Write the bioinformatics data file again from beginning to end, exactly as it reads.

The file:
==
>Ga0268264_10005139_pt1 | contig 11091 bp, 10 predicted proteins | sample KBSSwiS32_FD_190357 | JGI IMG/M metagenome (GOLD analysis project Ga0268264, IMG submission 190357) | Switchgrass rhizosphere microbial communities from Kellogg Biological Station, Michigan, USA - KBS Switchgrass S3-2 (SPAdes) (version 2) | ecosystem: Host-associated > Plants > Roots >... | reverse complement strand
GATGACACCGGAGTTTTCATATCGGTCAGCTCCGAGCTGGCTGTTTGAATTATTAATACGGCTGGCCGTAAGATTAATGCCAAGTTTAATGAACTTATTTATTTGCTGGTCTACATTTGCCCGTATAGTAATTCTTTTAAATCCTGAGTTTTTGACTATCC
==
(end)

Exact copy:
>Ga0268264_10005139_pt1 | contig 11091 bp, 10 predicted proteins | sample KBSSwiS32_FD_190357 | JGI IMG/M metagenome (GOLD analysis project Ga0268264, IMG submission 190357) | Switchgrass rhizosphere microbial communities from Kellogg Biological Station, Michigan, USA - KBS Switchgrass S3-2 (SPAdes) (version 2) | ecosystem: Host-associated > Plants > Roots >... | reverse complement strand
GATGACACCGGAGTTTTCATATCGGTCAGCTCCGAGCTGGCTGTTTGAATTATTAATACGGCTGGCCGTAAGATTAATGCCAAGTTTAATGAACTTATTTATTTGCTGGTCTACATTTGCCCGTATAGTAATTCTTTTAAATCCTGAGTTTTTGACTATCC